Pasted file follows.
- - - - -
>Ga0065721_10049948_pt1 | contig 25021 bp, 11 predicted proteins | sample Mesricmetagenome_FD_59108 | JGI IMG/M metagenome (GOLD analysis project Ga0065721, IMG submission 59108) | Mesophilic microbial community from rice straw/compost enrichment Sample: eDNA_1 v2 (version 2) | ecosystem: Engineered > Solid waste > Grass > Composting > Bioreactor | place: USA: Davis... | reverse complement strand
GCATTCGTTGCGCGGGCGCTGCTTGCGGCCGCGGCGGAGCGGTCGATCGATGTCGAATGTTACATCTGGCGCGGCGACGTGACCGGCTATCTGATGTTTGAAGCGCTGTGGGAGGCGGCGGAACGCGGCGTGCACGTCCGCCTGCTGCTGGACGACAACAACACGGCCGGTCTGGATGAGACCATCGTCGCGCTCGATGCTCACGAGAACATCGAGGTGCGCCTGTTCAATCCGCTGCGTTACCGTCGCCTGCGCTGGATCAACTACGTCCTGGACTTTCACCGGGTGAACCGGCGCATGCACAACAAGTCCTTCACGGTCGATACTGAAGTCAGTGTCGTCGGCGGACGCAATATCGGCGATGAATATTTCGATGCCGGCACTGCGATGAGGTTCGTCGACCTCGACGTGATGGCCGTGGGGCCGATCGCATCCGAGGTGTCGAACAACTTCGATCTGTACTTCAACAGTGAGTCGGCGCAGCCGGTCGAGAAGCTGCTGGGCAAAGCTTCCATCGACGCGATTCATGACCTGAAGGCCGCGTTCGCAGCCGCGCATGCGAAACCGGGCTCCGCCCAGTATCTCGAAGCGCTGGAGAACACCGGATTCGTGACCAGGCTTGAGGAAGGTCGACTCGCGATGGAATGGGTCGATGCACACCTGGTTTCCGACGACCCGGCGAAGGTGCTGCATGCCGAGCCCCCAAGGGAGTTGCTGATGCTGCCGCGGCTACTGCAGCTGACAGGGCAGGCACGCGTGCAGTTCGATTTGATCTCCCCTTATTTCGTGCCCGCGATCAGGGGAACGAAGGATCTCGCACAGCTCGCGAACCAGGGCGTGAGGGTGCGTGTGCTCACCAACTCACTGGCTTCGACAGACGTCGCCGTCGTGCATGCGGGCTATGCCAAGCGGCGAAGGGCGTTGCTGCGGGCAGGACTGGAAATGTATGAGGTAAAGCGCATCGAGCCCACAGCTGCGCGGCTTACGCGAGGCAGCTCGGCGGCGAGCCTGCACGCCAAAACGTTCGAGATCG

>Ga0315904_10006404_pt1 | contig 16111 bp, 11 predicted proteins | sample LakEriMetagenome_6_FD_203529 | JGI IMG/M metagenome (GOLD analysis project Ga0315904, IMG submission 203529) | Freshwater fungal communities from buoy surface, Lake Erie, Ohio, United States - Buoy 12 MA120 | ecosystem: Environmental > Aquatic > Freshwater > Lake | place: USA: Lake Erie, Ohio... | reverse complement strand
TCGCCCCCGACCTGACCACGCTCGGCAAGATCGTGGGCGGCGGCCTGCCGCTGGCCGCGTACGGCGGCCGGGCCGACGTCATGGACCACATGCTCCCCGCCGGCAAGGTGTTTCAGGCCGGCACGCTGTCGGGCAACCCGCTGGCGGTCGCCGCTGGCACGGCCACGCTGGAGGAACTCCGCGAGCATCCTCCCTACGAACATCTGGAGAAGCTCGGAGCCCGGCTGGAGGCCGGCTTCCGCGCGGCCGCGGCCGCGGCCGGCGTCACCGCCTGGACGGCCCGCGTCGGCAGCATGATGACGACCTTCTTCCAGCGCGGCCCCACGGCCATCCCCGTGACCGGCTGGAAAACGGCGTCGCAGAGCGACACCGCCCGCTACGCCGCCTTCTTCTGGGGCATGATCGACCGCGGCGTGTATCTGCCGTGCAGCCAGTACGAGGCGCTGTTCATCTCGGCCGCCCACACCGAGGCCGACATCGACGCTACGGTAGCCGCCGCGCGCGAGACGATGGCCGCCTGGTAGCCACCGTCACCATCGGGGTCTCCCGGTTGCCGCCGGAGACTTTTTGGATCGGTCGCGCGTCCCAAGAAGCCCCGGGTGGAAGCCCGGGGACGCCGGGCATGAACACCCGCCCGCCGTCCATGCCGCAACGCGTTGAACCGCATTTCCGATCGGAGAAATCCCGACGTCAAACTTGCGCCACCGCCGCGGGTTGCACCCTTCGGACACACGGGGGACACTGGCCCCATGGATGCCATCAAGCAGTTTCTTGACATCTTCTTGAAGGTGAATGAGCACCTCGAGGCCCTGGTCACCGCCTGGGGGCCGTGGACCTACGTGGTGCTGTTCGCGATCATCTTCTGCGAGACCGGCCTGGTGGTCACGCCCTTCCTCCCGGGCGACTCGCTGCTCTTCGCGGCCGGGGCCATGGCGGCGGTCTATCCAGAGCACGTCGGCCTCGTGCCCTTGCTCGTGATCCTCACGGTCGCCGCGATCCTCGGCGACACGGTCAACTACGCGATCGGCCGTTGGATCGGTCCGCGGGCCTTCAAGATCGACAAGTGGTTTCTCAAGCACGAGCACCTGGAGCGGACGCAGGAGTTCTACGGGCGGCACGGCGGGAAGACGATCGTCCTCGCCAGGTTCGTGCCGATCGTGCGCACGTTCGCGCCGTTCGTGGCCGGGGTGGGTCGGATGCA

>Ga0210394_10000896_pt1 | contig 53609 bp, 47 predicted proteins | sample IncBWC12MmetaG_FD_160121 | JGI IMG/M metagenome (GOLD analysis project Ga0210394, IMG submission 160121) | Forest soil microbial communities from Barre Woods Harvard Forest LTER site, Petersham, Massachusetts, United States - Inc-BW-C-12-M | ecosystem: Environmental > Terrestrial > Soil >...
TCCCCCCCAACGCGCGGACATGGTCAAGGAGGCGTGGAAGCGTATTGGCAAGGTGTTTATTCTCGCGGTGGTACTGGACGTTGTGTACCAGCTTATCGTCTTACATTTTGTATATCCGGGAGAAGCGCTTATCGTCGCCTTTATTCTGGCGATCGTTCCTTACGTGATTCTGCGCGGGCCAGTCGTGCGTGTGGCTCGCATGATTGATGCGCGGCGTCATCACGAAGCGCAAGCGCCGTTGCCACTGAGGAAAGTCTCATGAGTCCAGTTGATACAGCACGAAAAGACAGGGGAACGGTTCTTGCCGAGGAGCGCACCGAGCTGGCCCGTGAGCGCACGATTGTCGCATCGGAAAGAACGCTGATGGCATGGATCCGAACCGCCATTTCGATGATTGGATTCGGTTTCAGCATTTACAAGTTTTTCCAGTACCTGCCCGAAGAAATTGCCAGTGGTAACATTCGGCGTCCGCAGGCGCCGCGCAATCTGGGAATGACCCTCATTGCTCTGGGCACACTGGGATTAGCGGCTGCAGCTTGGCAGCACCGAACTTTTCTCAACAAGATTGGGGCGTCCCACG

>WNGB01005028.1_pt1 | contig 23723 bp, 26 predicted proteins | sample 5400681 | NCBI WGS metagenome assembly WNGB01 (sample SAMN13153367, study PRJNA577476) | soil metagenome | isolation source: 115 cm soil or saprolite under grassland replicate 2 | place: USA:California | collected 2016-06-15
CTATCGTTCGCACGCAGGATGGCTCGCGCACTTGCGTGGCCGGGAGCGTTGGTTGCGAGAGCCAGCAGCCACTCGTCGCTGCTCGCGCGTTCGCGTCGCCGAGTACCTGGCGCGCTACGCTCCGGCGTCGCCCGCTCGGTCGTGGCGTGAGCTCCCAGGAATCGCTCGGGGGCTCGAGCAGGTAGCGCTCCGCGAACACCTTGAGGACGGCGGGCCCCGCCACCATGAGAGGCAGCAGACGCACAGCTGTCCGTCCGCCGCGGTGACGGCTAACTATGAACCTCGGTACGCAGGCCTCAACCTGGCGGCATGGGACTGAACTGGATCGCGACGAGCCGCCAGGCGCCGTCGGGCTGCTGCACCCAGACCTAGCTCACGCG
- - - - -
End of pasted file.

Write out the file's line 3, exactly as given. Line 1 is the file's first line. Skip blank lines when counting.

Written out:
>Ga0315904_10006404_pt1 | contig 16111 bp, 11 predicted proteins | sample LakEriMetagenome_6_FD_203529 | JGI IMG/M metagenome (GOLD analysis project Ga0315904, IMG submission 203529) | Freshwater fungal communities from buoy surface, Lake Erie, Ohio, United States - Buoy 12 MA120 | ecosystem: Environmental > Aquatic > Freshwater > Lake | place: USA: Lake Erie, Ohio... | reverse complement strand